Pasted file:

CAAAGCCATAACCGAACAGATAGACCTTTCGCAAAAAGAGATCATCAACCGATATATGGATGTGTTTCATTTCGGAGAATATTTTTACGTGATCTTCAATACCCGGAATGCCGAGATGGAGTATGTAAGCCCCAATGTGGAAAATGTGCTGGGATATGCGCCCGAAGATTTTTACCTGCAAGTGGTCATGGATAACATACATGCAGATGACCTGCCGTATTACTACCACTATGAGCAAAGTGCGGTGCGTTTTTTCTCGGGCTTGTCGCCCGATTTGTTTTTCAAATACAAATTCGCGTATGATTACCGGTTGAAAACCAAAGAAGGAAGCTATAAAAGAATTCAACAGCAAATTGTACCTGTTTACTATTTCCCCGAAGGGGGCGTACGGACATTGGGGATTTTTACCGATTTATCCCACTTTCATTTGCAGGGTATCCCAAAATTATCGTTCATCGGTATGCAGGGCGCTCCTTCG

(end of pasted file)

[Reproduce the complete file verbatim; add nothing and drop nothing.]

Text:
CAAAGCCATAACCGAACAGATAGACCTTTCGCAAAAAGAGATCATCAACCGATATATGGATGTGTTTCATTTCGGAGAATATTTTTACGTGATCTTCAATACCCGGAATGCCGAGATGGAGTATGTAAGCCCCAATGTGGAAAATGTGCTGGGATATGCGCCCGAAGATTTTTACCTGCAAGTGGTCATGGATAACATACATGCAGATGACCTGCCGTATTACTACCACTATGAGCAAAGTGCGGTGCGTTTTTTCTCGGGCTTGTCGCCCGATTTGTTTTTCAAATACAAATTCGCGTATGATTACCGGTTGAAAACCAAAGAAGGAAGCTATAAAAGAATTCAACAGCAAATTGTACCTGTTTACTATTTCCCCGAAGGGGGCGTACGGACATTGGGGATTTTTACCGATTTATCCCACTTTCATTTGCAGGGTATCCCAAAATTATCGTTCATCGGTATGCAGGGCGCTCCTTCG